On July 20 two United State Senators, one Republican and one Democrat, introduced the Dream Act of 2017. If it becomes law, the Dream Act would grant permanent resident status on a conditional basis to individuals who entered the United States as children. Specifically, the law would grant status to individuals who are inadmissible or deportable from the United States or are in temporary protected status and who:
The Act in its current form states that the Secretary of Homeland Security shall cancel removal and grant conditional permanent resident status to any person who was granted DACA unless that person has since engaged in conduct that would make him or her ineligible for DACA.
The Act also states that the continuous residence requirement does not terminate upon service of a notice to appear, meaning that if the person applying for the conditional permanent residence has been placed into removal proceedings, the initiation of removal proceedings does not break their continuous residence as it does for other types of immigration benefits, such as Cancellation of Removal. However, the person cannot have left the United States for any period of more than 90 days at a time or more than 180 days in the aggregate during the preceding four years.
If an individual is eligible for this benefit, the Secretary of Homeland Security or the Attorney General should not remove that person from the United States and should allow the individual the opportunity to apply for this benefit during removal proceedings.
Once granted permanent residence under this law, an individual would have conditional permanent resident status for 8 years. This status could be terminated if the individual ceases to meet admissibility or criminal requirements, and the person would return to the immigration status he or she had prior to becoming a conditional permanent resident.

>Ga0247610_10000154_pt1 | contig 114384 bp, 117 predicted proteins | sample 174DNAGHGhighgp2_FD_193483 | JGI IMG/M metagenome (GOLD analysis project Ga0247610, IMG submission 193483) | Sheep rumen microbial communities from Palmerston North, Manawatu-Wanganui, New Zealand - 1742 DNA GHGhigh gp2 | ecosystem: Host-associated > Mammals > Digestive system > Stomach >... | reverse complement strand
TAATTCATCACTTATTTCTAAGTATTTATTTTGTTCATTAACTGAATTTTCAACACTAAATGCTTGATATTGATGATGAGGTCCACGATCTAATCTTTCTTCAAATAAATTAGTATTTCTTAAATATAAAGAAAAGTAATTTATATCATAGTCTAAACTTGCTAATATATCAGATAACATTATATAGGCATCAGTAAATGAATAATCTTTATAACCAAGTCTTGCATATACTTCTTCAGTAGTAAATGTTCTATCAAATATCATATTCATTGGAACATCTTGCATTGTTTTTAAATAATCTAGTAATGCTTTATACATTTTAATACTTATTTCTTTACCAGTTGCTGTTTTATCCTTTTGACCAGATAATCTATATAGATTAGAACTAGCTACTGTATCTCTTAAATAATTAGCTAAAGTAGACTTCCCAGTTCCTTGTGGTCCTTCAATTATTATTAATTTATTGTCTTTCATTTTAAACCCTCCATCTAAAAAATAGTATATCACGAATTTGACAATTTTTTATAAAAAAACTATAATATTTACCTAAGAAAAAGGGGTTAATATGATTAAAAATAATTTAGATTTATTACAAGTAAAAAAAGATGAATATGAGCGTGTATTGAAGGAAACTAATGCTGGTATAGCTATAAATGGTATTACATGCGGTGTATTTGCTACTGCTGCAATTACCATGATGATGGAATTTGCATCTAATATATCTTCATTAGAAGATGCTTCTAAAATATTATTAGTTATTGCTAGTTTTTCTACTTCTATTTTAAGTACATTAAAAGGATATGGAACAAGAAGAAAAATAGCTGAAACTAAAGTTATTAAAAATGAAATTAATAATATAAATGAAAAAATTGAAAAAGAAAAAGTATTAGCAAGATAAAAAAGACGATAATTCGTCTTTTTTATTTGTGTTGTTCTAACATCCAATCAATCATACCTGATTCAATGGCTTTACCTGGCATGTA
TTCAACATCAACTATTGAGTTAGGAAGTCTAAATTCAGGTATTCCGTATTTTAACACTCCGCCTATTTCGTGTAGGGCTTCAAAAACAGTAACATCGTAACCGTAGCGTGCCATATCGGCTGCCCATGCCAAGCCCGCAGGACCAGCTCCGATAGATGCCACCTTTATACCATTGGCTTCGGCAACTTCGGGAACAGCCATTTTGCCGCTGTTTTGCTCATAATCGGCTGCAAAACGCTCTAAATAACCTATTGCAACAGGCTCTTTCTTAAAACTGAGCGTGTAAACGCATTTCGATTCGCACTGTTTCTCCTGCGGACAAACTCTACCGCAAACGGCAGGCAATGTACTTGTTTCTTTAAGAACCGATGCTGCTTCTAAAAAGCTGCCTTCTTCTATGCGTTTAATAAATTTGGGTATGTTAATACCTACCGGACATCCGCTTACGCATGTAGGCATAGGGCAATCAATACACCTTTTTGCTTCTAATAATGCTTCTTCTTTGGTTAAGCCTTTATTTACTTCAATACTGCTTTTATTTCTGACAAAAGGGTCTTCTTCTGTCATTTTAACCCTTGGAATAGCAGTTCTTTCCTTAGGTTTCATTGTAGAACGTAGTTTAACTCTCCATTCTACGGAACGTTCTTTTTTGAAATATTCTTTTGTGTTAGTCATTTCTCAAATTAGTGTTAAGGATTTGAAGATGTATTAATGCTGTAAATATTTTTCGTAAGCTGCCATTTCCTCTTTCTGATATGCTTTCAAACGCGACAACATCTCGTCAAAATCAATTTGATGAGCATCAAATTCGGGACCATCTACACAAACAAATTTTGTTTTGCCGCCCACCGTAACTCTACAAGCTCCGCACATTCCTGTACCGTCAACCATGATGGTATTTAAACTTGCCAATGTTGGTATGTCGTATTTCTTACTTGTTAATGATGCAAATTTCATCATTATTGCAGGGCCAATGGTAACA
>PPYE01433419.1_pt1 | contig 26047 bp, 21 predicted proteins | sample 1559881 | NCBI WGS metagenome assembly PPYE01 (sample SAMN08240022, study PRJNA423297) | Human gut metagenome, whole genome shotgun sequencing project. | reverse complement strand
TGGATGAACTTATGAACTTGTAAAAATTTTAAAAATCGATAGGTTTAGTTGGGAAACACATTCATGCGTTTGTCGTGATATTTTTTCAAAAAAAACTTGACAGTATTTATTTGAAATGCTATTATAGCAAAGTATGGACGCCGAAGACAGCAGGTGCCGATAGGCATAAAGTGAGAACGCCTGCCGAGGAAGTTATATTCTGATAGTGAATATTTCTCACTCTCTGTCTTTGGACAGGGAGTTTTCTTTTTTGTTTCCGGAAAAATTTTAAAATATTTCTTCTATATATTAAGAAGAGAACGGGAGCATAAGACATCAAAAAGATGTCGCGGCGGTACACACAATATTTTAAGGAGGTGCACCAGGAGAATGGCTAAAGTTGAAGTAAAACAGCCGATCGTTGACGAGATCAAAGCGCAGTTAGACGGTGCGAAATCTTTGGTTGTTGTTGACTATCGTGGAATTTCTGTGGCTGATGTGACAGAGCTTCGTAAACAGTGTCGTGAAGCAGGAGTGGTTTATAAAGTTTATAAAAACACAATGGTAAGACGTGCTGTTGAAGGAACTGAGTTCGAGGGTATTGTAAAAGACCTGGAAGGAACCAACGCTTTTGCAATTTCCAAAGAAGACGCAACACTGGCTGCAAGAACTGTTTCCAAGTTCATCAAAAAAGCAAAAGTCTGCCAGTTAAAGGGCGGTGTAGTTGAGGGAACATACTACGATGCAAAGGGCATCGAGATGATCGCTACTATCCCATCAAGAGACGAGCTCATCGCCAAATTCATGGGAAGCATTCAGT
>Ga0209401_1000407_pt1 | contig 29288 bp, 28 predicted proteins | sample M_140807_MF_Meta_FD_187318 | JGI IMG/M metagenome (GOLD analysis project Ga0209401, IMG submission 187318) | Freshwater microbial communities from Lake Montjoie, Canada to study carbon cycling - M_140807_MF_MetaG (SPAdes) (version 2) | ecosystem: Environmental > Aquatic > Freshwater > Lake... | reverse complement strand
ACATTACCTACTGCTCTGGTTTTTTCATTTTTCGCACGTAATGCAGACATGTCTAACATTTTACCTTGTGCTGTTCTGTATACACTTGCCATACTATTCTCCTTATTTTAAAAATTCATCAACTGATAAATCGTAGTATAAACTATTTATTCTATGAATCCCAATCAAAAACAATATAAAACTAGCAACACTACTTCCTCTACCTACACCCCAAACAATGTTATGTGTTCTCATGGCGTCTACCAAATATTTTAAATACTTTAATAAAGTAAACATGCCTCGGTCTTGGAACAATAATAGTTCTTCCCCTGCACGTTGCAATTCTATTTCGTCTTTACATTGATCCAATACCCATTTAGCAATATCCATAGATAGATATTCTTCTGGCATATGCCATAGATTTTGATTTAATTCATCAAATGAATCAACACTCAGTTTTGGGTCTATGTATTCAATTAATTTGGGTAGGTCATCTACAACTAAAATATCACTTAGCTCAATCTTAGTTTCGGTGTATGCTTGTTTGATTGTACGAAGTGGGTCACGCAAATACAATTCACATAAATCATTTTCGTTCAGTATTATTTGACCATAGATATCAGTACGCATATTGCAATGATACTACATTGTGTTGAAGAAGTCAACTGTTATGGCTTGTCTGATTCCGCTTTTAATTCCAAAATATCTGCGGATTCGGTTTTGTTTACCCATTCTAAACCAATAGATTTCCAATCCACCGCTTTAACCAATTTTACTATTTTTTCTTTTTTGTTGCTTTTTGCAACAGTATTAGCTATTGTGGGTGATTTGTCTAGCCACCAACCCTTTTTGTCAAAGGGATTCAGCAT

The conditions of the conditional permanent resident status would be removed and the individual would be a lawful permanent resident if the person continues to meet the admissibility and criminal requirements, has not abandoned their United States residence, and has acquired a degree from a U.S. institution of higher education or completed at least two years towards a bachelor’s degree, two years of military service, or has been employed for at least three years with employment authorization. The individual must also show hardship to a U.S. citizen or Lawful Permanent Resident spouse, parent, or child. The individual must be able to read, write, and speak English and demonstrate an understanding of the fundamentals of U.S. history and government.
The individual could not apply for naturalization while in conditional resident status, but it is possible that if the individual is able to remove the conditions on their conditional permanent residence and meet the remainder of the requirements for naturalization, he or she would eventually be able to become a United States citizen.
The Dream Act of 2017 would offer additional protection and benefits to DACA recipients and those individuals who came to the United States as children. This is an important piece of legislation and its passage would offer a path to permanent residency and potentially citizenship to many DACA recipients and other undocumented individuals.
Joseph & Hall P.C. will continue to keep track of changes in the law to best advocate for our clients. If you have questions about your eligibility for immigration benefits or relief from removal, contact our office for a consultation.
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